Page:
“They’re both very knowledgeable—more than me honestly,” Dunkerly said. “Don’s been studying this for many years and they both have a lot of experience. They both knew the areas very well. They had local contacts, they knew about out-of-the-way places that most people wouldn’t know about.”
As the case in many historical works, the three writers split up the areas of study. Pfanz specialized in the Wilderness in Spotsylvania while Ruth covered the North Anna and Totopotomoy Creek. Dunkerly then took over with Cold Harbor and the movement toward the James River.
But even with three writers working together, Dunkerly stated that it was difficult to condense the material into a 192-page book.
“That really was a challenge,” Dunkerly said. “And it’s not just covering history, it’s a guide book, so we have to have room for directions and maps to guide people. But you also have three different people who have three different writing styles and we somehow had to blend that to make the book look seamless. And I think we did, but at first, that was a real obstacle.”
Dunkerly’s latest book picks up as Grant is finishing his work in Virginia. To the Bitter End: Appomattox, Bennett Place, and the Surrenders of the Confederacy follows Grant’s final victory over Lee and then casts a wide view across the South in the war’s last days.
“Appomattox was important since it was the first surrender, involved the two principle armies and the two most prominent generals,” Dunkerly said. “When the Confederacy’s most successful army gave up, it was really over, even though it took time for the others to also surrender. I’ve seen it time and time again. . . . Union and Confederate soldiers assumed that this was the end of the war, even though it wasn’t. It was in effect, and that’s all that counted.”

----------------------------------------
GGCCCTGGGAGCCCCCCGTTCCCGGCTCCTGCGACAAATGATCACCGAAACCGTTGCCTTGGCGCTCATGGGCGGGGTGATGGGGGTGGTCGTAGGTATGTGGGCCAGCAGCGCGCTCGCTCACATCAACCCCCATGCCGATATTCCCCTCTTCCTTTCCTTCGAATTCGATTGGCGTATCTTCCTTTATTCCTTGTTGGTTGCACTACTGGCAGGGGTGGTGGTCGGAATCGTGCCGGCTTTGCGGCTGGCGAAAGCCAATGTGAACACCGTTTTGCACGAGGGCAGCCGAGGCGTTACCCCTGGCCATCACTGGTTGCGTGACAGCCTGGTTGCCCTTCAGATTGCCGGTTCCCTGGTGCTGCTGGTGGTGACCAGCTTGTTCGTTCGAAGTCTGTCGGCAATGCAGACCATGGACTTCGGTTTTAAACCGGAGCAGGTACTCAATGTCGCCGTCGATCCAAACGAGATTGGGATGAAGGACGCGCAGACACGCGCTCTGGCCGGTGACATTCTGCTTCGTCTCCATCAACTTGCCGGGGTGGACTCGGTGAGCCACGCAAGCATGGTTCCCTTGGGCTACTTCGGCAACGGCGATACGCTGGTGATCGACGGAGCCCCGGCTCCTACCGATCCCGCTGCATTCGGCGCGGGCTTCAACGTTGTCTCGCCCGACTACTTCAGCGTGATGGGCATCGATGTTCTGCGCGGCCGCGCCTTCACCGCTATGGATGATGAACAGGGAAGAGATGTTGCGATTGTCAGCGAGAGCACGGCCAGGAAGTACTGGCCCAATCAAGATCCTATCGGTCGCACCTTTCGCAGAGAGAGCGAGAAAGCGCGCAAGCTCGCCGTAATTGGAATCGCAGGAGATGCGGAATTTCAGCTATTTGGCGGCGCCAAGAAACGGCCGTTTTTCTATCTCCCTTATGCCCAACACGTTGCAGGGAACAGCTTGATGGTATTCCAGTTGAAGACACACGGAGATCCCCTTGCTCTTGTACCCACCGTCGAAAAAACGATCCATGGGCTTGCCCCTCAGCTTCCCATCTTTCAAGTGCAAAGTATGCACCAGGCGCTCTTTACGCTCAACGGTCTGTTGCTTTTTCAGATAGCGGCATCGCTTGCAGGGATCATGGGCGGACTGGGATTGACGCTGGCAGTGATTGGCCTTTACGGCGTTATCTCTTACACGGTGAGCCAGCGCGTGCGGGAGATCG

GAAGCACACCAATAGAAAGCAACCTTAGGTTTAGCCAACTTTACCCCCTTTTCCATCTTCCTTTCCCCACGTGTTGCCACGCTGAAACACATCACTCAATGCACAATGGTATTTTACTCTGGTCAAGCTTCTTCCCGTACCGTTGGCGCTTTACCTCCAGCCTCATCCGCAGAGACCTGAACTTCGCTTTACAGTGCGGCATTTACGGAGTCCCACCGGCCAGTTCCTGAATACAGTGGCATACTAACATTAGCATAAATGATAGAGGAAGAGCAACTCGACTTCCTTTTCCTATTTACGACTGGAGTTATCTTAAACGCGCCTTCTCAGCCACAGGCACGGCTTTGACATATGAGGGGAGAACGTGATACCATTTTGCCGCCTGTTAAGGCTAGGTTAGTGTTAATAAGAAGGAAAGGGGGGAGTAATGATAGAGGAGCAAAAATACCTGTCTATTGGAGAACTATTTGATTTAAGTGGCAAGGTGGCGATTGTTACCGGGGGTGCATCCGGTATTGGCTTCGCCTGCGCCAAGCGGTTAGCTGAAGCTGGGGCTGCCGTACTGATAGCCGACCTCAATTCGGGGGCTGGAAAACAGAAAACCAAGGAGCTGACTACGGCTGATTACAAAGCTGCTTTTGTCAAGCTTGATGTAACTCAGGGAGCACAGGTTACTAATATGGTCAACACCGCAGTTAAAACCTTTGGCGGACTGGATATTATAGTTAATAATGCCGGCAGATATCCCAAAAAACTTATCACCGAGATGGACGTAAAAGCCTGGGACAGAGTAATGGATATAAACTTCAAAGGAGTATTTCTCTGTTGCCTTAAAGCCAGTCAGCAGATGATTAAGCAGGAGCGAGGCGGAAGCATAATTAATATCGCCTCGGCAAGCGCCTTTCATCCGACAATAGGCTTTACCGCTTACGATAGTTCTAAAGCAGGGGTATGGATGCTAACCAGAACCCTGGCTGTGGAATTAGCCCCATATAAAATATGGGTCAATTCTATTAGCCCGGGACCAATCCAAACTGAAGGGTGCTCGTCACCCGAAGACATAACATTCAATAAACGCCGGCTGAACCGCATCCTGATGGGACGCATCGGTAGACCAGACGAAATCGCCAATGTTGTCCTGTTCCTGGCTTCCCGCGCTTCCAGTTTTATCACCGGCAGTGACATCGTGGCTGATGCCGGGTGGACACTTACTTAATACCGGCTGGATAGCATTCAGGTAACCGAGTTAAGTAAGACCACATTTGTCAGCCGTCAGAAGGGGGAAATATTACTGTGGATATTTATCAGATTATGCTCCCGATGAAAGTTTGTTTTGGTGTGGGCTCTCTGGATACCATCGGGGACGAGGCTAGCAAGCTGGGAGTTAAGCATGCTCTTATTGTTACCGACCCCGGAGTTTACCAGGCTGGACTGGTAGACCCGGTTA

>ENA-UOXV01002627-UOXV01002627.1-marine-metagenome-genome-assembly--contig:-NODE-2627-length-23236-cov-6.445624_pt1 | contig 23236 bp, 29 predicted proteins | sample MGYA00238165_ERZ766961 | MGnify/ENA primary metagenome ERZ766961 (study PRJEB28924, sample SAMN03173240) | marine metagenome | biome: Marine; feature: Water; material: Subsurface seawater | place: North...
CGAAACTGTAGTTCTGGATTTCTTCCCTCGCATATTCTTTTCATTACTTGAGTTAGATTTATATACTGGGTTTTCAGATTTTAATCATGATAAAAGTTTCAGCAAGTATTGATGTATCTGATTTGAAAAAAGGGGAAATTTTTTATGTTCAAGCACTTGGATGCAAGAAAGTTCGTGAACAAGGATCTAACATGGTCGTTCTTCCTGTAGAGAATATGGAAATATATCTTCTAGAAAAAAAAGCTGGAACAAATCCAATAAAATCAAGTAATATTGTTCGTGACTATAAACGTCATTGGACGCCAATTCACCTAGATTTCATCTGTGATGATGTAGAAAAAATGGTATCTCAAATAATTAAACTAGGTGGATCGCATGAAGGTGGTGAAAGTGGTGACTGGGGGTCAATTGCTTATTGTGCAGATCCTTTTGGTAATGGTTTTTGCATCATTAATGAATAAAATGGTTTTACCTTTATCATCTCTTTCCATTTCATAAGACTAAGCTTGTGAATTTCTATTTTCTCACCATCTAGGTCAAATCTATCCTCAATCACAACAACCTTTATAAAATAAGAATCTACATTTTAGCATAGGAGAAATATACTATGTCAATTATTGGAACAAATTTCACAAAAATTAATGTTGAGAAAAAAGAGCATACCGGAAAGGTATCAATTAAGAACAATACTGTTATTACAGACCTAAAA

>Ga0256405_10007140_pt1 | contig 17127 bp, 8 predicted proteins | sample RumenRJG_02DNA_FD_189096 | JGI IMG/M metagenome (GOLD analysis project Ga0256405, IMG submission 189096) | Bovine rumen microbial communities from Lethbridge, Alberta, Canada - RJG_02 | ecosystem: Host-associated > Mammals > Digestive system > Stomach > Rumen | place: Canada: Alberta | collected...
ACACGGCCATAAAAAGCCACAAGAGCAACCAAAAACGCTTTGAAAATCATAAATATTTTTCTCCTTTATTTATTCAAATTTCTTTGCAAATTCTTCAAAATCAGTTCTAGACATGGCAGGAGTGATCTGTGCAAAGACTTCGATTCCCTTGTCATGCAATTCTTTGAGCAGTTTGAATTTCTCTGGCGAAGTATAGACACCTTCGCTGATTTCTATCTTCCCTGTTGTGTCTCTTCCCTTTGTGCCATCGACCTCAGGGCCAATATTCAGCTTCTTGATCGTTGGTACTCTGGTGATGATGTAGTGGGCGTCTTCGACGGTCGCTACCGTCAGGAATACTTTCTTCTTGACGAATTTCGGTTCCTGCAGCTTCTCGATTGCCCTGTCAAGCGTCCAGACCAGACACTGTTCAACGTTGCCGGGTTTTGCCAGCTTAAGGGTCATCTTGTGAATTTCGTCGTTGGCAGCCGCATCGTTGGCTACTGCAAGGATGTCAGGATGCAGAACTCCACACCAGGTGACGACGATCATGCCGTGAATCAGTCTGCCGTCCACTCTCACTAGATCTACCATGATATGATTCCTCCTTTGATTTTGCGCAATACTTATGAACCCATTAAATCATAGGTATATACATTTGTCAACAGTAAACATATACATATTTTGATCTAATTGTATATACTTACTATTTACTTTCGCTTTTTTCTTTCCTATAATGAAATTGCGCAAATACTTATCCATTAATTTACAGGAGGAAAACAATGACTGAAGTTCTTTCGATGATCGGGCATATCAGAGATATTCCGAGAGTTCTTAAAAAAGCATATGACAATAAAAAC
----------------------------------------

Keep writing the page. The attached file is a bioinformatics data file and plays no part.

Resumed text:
The Southern surrender was inevitable not only in Appomattox, but throughout the Confederacy.
“By 1865, it was a mere matter of time, and people on both sides knew it,” Dunkerly said. “When the end came, it came fast. Those weeks in April and May were like a domino effect; a successful Union attack at Five Forks doomed Petersburg. When Petersburg fell, so too did Richmond. Now the Confederate Government was on the run. Lee got trapped and surrendered at Appomattox. When this happened the next army, the Army of Tennessee, had no choice and also surrendered. This news then reached the troops further west, and so on.”
While Appomattox remains a key event in American history, Dunkerly stated that there have been few studies on the series of surrenders—a reason for him to research the battle himself.
“The biggest challenge was that this topic had never been researched like this before, so far as I could tell,” Dunkerly said. “No one had ever tracked down the site of each surrender, what was said, and what is there today. I wanted to give each event equal coverage, since Appomattox usually overshadows the rest. There are a lot of second hand accounts, but I wanted to track down the primary sources, as much as I could. It was real detective work, and I had to find local contacts at each location to help. ”